Economics and Urban Geography of Europe

*Europe has a larger economy than any other continent in the world.  Europe as a whole produces $16 trillion dollars worth of goods each year.

*Europe’s most productive country is Germany, which is also the 3rd most productive country in the world, behind the USA and Japan (5th if adjusted for purchasing power parity, behind the USA, PROC, Japan, and India).  Its nominal GDP is $2.9 trillion a year.  Germany is also the world’s #1 exporter of manufactured goods—mostly advanced machinery, such as automobiles, and high-tech equipment.

*The UK is second in Europe (4th worldwide), with $2.29 trillion, France is 3rd (5th) with $2.21 trillion, Italy is 4th (6th), with $1.8 trillion, and Spain is fifth (8th) with $1.1 trillion (although it is lower than Russia if adjusted for purchasing power parity).

*The microstates of Europe tend to make their money from sales of postage stamps, from tourism, and especially as tax havens or as free ports, in which goods are sold without duties (taxes and tariffs).  The Vatican, of course, is supported by the donations of the worldwide Catholic Church.

*Europe is still a centre of manufacturing, and its traditional manufacturing nations are in Western Europe:  Britain, northern France, Benelux, western Germany, Switzerland, northern Italy.  However, the high cost of labour and many environmental and business restrictions in Western Europe have led many companies to begin moving to Eastern Europe or out of the continent altogether.  This has kept unemployment relatively high in much of Europe, despite the continent’s overall high GDP.

*Agriculture remains important in Europe, partly because it has been carefully maintained by the CAP and other government subsidies.  This is expensive, however:  the CAP takes up 40% of all the EU’s government expenditures.  Today, more Europeans are employed in agriculture than in any other single industry, although the number varies widely by nationality:  2% of British people are employed in agriculture, whereas 50% of Albanians are.  Many of these farmers still work on small family farms of about 30 acres.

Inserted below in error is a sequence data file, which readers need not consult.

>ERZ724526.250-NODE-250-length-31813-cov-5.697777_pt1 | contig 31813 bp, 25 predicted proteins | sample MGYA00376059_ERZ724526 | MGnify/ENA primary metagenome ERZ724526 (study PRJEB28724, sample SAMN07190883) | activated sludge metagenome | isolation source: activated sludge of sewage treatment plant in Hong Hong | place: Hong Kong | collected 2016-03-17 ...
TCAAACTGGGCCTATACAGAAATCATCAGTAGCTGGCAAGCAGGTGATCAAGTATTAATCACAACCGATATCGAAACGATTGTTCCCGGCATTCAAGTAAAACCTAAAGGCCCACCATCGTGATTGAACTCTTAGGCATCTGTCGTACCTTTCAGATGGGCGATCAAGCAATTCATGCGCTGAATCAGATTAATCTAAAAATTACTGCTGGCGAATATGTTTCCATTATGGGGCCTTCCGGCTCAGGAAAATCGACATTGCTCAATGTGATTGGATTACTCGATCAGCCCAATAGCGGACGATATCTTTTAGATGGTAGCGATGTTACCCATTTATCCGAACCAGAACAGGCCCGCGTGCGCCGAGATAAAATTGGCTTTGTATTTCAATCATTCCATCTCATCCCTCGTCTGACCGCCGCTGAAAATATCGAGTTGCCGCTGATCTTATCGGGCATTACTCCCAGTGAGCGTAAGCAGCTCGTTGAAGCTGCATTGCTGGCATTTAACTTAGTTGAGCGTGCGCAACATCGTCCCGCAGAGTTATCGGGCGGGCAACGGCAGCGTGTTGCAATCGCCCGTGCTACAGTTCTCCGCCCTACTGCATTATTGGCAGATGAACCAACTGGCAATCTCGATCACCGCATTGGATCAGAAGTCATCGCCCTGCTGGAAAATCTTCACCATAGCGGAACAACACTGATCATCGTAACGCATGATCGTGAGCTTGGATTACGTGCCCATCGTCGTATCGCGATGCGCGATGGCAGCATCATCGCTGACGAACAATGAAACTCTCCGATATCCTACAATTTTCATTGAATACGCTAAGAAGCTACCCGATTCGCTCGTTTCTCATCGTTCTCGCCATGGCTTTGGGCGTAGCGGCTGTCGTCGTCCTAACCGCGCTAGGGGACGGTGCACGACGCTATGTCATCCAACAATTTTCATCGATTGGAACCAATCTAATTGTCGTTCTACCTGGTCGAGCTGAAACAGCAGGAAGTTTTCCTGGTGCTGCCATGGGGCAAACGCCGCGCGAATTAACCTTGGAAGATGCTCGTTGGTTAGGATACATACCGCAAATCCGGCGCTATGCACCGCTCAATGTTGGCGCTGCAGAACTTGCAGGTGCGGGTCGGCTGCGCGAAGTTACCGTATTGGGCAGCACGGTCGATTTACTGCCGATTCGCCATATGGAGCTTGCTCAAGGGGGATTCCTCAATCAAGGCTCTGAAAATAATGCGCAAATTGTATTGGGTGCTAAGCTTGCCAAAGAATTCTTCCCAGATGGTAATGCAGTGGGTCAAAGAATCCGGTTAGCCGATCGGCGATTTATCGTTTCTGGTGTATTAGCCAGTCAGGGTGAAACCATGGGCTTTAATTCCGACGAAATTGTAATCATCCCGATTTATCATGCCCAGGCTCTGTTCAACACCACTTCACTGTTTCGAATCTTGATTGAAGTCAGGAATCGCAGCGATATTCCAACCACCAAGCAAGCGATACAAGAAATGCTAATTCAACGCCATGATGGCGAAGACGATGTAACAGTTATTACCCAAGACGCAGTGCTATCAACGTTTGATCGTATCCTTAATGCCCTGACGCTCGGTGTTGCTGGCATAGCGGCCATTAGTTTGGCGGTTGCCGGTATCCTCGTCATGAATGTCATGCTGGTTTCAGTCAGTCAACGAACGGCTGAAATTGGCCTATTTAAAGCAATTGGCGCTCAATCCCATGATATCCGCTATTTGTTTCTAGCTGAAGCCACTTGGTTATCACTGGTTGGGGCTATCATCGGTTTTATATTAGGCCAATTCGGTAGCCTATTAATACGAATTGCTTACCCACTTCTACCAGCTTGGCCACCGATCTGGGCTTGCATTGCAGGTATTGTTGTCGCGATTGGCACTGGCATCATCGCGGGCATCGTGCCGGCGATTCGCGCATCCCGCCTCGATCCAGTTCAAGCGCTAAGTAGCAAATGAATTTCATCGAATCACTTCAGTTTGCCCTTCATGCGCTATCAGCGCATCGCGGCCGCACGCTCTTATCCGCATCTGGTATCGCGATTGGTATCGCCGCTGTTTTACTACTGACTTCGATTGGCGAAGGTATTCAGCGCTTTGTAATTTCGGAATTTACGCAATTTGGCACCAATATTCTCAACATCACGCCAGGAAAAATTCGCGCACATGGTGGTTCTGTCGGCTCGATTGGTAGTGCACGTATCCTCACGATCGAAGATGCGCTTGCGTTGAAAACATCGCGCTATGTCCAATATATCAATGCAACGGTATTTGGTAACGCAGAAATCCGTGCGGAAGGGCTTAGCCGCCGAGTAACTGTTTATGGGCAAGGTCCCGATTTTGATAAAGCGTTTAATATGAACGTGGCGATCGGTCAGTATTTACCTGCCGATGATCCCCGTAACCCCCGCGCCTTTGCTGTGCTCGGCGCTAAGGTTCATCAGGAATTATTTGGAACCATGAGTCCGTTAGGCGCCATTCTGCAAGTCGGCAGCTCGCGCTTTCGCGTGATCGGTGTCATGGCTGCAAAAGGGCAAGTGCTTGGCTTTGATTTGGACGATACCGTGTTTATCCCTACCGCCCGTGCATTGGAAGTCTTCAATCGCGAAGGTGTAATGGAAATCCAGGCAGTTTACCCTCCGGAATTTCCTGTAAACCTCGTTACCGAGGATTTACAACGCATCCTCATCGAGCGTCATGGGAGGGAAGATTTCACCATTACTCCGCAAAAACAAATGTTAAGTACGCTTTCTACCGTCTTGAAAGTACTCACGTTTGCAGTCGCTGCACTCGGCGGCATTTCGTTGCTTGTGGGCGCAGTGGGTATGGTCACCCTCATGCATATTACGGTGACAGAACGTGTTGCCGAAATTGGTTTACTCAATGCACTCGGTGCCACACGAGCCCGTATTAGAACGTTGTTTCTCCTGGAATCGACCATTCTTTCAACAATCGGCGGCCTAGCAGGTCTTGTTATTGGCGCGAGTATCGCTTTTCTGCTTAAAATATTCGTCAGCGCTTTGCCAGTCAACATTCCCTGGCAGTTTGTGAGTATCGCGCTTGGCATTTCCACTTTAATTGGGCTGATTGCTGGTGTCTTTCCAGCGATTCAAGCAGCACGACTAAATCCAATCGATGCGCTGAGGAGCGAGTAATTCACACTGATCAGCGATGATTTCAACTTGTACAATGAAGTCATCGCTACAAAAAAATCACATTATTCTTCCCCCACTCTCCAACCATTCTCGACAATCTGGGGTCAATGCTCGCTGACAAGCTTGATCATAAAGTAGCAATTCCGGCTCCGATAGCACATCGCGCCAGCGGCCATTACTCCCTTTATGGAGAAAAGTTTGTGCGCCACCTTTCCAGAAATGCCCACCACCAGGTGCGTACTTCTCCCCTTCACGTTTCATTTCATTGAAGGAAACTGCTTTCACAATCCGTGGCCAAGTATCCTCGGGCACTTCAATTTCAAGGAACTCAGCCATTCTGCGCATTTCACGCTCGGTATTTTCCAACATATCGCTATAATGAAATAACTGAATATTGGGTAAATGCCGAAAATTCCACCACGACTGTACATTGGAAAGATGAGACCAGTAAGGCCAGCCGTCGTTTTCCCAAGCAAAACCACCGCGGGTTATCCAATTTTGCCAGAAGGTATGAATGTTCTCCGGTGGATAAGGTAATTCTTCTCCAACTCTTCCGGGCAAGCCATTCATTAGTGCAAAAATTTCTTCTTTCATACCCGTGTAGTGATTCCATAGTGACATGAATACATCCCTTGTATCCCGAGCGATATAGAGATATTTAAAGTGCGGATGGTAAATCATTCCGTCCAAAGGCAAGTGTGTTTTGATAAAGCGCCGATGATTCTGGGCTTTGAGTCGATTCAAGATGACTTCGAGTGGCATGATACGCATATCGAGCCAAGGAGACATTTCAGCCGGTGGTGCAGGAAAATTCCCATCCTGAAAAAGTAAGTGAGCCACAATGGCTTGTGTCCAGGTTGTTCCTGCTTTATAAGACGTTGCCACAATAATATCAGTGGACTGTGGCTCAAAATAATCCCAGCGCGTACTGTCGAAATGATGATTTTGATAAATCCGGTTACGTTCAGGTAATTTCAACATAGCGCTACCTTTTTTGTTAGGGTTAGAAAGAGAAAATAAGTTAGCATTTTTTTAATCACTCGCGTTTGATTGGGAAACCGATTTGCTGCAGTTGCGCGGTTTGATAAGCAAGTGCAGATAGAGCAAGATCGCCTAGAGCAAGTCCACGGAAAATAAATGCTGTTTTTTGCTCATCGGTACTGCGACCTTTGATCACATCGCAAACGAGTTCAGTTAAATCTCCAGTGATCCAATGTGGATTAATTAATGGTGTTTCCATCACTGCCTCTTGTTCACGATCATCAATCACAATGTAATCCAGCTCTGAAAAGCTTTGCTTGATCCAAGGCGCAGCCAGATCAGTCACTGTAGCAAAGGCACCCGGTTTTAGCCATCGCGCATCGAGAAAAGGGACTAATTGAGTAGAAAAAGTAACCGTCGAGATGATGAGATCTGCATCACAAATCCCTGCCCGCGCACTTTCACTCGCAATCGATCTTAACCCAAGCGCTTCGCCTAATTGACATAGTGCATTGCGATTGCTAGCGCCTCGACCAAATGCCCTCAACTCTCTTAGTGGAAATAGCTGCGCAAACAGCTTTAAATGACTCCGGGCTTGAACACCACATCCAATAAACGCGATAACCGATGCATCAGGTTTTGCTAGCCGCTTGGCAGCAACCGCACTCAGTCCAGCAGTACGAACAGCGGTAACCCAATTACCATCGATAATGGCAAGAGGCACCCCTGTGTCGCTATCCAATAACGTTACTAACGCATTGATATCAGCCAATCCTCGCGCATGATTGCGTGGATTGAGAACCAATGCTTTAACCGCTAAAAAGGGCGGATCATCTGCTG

*Services are important in Europe, too, especially in tourism, and 60% of all Europeans work in some sort of service industry (compared to 75% in Anglo-America). 

*Much of Europe’s economy is based around its cities, most of which are hundreds or (usually) thousands of years old.

*Europe’s cities are different from those in America, particularly in their inner cities, in that they were never designed for automobiles, so things tend to be smaller, closer together, and easier to access by foot.  Although many cities do have a largely un-lived-in Central Business District and growing suburbs, many still have vibrant downtowns and real neighbourhoods.

*Paris, thanks to Napoleon III, is an exception to the tendency of old European city centres to have narrow, crowded streets—it has wide boulevards to make it hard for revolutionaries to set up barricades.

*The most populous metropolitan area in Europe is Moscow (#15 worldwide) with about 13,600,000 people.  Second is London (#18) with 11,850,000; third is Paris (#24) with 11,570,000 (although the Rhine-Ruhr area of Germany has many cities that have nearly become a megalopolis with a slightly higher population than the Paris Area); fourth is Istanbul with 11,332,000, which we will study later, when we look at the Middle East, fifth is the Milan area, with 6,500,000, sixth is Madrid with 5,600,000, and seventh is Saint Petersburg with 5,550,000.

*Many of Europe’s nations have Primate City Syndrome:  Paris, with a regional population of 11.57 million contains at least one in every six citizens of France.  London is also a primate city, as are Prague, Budapest, Vienna, and many others.

*In most cases, the primate city is the capital city, because the national governments wanted to put as much power in their own hands as possible.  Some places have avoided this, however, notably the Netherlands, which have long named Amsterdam as their capital, while keeping most government offices in The Hague (so it could not compete with any of the major cities).

*Germany and Italy do not suffer from Primate City syndrome (Rome is not even Italy’s biggest city), nor does Spain or Poland.  This has a great deal to do, especially in the case of Italy and Poland, with the histories of these countries, which experienced long periods of time in which they were not unified nation-states.

*The European Union does not have a capital, but most of its major government offices are in Brussels, capital of Belgium, and this is often treated as the capital of the EU.

This page last updated 4 October, 2005.